Also for your second problem, you can insert markup with the Find/Replace dialogue box (at least in version 5.1 I didn't test it in any other version, but I'm sure they're the same). Just make sure the "Match Markup" button is checked off and add the new element (opening and closing tag) to the Replace with box around the string you want to use.
Quoting "Makler, Chris (Aplia)" <->:
> Thanks Brandon! > > That's more or less the process I was using - I'd found the macro > file. I just mostly needed to see where more documentation was. I'll > let you know if I run into any more roadblocks. > > Chris >
Recording the script didn't work, by the way, as the command line window goes dark when the macro is recording...but it was easy enough to edit the .mcf file.
For anyone who might find this useful, I've attached an Excel spreadsheet where you can enter a number of items to search/replace. This generates the code for the macro in column C, which you can cute and paste into an .mcf file.
The code looks like this:
<macros> <macro name="FindReplace"> <desc>This macro replaces a number of objects from a list. Exported from Excel on 8/12</desc> <script type="application/x-acl" xml:space="preserve"> s -a -m 'sad'happy' s -a -m 'needs to be bold'needs to be bold'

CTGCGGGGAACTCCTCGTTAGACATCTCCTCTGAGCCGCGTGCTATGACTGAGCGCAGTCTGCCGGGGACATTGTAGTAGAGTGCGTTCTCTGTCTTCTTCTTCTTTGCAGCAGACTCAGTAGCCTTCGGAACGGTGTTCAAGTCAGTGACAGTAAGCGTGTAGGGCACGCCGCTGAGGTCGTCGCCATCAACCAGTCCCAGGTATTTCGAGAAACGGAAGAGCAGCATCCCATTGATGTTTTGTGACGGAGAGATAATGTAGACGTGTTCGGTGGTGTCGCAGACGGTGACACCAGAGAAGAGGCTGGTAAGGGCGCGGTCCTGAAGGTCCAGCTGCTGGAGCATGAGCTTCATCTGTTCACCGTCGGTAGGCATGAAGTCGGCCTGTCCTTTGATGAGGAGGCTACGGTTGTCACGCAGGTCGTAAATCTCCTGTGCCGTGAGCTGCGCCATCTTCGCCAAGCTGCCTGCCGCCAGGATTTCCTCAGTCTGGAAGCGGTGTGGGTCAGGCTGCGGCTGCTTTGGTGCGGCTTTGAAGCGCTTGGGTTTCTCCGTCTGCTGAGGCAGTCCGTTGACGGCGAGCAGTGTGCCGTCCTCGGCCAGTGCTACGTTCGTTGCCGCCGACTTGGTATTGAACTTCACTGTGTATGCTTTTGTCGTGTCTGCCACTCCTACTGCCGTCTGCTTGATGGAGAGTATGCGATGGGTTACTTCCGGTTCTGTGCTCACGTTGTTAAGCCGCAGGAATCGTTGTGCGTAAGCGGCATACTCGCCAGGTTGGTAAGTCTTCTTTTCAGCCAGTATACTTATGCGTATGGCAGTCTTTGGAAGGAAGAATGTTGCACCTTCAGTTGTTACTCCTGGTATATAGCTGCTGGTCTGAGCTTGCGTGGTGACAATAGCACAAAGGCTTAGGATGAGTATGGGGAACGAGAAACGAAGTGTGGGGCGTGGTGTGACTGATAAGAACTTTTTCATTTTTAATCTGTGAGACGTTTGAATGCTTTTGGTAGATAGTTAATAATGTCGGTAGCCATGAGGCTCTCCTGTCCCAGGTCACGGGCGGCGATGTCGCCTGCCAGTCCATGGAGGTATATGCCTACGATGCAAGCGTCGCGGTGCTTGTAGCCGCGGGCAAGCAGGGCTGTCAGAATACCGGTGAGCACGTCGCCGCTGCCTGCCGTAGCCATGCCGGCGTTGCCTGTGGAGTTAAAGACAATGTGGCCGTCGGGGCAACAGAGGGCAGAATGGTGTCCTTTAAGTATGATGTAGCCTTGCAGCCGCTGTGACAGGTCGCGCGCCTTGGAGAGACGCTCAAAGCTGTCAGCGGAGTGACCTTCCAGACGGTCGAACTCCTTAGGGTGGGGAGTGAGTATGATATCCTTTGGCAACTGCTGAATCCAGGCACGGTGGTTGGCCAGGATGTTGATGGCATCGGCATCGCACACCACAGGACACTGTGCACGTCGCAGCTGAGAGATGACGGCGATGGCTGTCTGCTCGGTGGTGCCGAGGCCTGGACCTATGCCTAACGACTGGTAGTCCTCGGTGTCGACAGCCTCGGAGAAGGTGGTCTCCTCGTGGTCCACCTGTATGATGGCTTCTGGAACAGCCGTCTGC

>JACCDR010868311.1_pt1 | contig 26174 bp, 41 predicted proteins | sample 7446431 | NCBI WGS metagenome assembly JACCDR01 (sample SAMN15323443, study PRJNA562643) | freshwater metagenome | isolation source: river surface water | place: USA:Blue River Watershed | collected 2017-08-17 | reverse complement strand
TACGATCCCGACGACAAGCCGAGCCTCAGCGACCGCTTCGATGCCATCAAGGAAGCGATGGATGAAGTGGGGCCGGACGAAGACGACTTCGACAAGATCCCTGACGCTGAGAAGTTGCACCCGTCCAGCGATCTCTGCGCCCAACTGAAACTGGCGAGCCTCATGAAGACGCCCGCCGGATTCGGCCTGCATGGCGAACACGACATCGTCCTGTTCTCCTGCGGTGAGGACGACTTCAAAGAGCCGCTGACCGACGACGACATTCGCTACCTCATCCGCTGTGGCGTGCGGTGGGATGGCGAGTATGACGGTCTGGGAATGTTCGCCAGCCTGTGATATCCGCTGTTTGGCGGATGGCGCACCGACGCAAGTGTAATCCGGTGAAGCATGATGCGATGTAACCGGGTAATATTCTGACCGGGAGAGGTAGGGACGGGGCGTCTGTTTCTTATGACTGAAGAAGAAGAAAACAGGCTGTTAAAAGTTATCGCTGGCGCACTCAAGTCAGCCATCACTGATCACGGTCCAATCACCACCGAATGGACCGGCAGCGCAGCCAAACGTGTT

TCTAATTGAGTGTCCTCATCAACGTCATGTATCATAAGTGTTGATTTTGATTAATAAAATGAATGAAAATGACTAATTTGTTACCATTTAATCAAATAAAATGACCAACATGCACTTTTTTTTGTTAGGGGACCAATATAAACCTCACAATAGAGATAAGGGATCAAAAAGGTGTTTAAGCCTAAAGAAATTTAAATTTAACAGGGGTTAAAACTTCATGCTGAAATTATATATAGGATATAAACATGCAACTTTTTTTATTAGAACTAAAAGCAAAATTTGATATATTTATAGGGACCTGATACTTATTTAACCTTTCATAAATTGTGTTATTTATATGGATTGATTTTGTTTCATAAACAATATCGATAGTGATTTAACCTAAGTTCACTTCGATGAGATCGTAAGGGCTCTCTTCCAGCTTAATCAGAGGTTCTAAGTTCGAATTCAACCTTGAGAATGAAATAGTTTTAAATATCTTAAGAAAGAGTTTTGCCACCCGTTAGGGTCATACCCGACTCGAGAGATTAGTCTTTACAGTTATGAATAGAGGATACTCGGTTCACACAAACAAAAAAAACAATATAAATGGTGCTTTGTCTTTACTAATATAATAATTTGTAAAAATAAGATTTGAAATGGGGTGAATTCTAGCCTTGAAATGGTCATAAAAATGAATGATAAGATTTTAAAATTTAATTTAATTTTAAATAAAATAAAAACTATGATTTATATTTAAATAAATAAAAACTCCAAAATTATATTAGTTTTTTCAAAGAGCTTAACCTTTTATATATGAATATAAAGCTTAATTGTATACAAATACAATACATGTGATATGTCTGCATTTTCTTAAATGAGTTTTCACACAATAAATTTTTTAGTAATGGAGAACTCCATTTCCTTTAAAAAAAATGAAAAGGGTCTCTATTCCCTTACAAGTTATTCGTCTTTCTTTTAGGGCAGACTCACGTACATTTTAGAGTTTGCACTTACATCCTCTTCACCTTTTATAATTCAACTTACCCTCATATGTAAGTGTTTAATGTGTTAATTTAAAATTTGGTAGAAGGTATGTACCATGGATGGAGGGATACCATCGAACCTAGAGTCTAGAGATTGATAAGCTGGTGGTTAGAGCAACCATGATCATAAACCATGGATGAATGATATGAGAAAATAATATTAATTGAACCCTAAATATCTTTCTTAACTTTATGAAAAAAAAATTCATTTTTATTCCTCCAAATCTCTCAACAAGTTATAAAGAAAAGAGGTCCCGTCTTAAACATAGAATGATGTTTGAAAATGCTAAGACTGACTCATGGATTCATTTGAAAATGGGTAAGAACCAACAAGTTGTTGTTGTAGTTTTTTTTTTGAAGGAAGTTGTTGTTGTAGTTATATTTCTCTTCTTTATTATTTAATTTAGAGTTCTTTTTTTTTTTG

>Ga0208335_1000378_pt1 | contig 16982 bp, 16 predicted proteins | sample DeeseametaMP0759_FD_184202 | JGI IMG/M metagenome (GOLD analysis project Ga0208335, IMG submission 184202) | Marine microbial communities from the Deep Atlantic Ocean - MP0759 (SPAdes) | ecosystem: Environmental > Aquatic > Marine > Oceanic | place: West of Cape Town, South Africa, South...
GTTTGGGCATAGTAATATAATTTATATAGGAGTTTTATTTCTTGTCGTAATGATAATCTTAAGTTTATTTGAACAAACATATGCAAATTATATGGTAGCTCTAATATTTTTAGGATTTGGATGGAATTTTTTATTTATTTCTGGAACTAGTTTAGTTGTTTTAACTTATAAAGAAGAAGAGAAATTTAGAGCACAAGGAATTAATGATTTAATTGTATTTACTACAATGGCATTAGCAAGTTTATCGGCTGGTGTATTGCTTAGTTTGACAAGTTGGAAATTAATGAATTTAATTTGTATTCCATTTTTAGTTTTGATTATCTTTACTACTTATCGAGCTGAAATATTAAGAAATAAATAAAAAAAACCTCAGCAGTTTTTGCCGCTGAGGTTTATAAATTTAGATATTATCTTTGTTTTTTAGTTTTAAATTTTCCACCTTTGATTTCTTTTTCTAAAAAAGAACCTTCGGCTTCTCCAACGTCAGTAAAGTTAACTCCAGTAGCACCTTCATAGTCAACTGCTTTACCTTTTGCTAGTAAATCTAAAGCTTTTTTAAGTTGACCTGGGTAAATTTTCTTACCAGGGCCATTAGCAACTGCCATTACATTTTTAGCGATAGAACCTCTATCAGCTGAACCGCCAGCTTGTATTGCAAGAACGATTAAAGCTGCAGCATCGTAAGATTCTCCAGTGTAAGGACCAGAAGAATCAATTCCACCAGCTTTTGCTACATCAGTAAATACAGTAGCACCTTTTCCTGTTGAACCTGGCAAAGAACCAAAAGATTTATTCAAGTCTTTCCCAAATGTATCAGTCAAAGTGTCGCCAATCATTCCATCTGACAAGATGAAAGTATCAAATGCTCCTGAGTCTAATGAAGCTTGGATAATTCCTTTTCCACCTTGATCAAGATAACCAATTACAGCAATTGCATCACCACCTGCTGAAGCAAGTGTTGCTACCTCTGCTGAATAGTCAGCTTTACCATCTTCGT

Is there an adjustment to the s -a -m syntax so that it doesn't search within some elements? Because when I run this more than once it finds the ~Arbortext~ within the <expression> tag and does it all over again - and since <expression> tags can't accept <expression> tags, I get lots of nice beeps.
[Hide Quoted Text] OK, I'm in trouble again. Is there an adjustment to the s -a -m syntax so that it doesn't search within some elements? Because when I run this more than once it finds the ~Arbortext~ within the <expression> tag and does it all over again - and since <expression> tags can't accept <expression> tags, I get lots of nice beeps. So: I'd like it do this exact thing, but to exclude <expression> tags. Any pointers? One other question: Once it does this, I want it to insert some code at the top of the file. Specifically, before the script runs, the top of the file looks like this ... <lexicons> <lexicon name="internationalConversions"> <term> <term-model>mile</term-model> <term-value>kilometer</term-value> </term> </lexicon> <lexicons> ... I would like to write a line of code that inserts <term> <term-model>yard</term-model> <term-value>meter</term-model> <term> within the <lexicon> tag, as part of this macro. This must be amazingly easy to do, but again, I can't figure out where to look for this. The closest I've found is insert_tag but that doesn't tell me how to tell it to look for the first instance of the element <lexicon> and insert it under there. I tried doing a find-replace (using the very helpful method outlined before), replacing <lexicon name="internationalConversions"> With <lexicon name="internationalConversions"> <term> <term-model>yard</term-model> <term-value>meter</term-model> <term> But it told me I was unbalanced, which is undoubtedly true. Any help? I know this must be a hopelessly newbie question... Chris